Optimal Utilization of Forestry Biomass in Integrated Gasification Systems for Fueling Zero Emission Vehicles
- Author(s): Shaffer, Brendan
- Advisor(s): Samuelsen, Scott
- et al.
Risk of significant climate change continues to rise while degraded air quality persists in certain regions of the world. Zero emission vehicles provide one technological solution to these environmental issues. In the near term, forestry residue biomass could be a major resource for the production of these fuels (electricity and hydrogen) in the near term. Given that these biomass supplies are limited, their effective utilization is important if the maximum benefits are to be realized. This dissertation seeks to understand the optimal utilization of these forestry resources in California for fueling zero emission vehicles with a focus on the 2030 timeframe. Various biomass energy conversion plant designs were modeled in detail to understand the differences in energy efficiency, cost, and pollutant emissions. The remaining steps in the supply chain were modeled in varying levels of detail depending on the level of detail available in the literature.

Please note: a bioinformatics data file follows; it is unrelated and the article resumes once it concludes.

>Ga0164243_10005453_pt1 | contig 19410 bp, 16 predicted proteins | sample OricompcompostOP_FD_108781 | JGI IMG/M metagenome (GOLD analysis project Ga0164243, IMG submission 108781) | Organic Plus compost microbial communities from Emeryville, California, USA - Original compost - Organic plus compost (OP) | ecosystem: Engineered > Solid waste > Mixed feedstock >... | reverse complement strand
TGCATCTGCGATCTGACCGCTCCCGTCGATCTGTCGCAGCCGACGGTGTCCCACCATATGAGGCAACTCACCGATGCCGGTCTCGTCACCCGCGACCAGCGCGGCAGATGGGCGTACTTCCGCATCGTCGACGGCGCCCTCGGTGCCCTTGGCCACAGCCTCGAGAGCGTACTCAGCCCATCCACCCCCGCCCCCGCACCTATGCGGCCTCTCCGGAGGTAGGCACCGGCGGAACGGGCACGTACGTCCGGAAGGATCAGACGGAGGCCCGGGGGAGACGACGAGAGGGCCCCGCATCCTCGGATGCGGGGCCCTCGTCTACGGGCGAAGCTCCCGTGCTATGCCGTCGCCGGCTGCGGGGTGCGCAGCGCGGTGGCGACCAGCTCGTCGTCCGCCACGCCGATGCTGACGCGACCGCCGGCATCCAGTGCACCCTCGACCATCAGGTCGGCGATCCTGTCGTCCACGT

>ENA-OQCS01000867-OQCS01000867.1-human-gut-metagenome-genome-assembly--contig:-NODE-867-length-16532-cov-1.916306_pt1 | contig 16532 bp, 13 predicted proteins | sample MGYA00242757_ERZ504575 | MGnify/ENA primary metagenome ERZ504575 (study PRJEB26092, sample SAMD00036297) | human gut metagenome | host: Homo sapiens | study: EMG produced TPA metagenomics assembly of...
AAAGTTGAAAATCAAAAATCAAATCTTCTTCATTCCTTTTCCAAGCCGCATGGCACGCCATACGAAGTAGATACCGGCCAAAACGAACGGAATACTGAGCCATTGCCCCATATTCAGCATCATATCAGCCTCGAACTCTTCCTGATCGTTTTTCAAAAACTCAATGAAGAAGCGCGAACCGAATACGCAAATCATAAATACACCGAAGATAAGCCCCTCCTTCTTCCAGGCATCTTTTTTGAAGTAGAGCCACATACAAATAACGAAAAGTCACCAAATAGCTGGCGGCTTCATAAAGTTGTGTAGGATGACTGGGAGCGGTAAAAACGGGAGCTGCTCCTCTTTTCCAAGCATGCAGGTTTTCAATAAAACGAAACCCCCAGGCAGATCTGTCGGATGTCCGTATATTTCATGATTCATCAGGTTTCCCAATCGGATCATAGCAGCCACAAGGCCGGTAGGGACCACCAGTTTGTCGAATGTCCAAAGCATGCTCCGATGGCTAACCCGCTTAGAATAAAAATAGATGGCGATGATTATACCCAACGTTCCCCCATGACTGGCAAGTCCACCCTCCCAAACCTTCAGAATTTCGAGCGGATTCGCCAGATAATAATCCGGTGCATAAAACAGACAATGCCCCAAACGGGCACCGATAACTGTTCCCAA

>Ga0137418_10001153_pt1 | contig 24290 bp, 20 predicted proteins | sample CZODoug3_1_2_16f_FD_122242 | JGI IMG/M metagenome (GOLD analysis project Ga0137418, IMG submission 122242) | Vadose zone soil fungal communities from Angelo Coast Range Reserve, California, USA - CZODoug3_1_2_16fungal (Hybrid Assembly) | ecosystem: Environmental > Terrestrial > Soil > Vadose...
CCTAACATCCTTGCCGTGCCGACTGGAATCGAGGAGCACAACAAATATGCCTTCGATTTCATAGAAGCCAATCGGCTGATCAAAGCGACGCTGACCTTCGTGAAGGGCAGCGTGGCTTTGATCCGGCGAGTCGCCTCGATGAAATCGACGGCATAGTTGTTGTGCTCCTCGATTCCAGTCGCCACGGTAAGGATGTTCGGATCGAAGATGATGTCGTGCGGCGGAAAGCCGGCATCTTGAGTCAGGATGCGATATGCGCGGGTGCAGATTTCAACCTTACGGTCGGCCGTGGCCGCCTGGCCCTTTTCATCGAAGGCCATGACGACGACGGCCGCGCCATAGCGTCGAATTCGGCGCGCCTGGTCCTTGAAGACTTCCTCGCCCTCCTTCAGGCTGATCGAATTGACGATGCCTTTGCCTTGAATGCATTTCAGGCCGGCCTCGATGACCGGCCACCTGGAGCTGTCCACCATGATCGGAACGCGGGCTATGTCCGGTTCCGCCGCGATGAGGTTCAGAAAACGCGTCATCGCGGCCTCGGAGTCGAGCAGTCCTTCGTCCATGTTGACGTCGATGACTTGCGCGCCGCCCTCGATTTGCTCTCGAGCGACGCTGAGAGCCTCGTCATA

The application of stationary fuel cells was observed to be integral to maximizing energy efficiency and minimizing levelized costs for many of the plant designs. The least cost supply chain for producing fuels for zero emission vehicles on a per mile basis is through production of liquid hydrogen that is liquefied using advanced liquefaction processes and stationary fuel cells at larger scale biomass energy conversion plants. However, hydrogen liquefaction significantly degrades the performance of the integrated biomass gasification plant unless advanced liquefaction processes and/or stationary fuel cells are utilized. A conflict between costs and environmental impacts exists where the largest biomass energy conversion plants exhibit the lowest levelized costs but also have the highest emission rates of NOx, PM2.5, and fossil fuel based GHGs with one exception, the integrated biomass gasification combined cycle design at high roadside feedstock costs. Although the highest offset of GHGs from the displacement of gasoline consumption is through the production of electricity from forestry biomass for plug-in electric vehicles, the production of hydrogen for fuel cell electric vehicles provides the lowest cost per unit of offset GHGs from the displacement of gasoline consumption.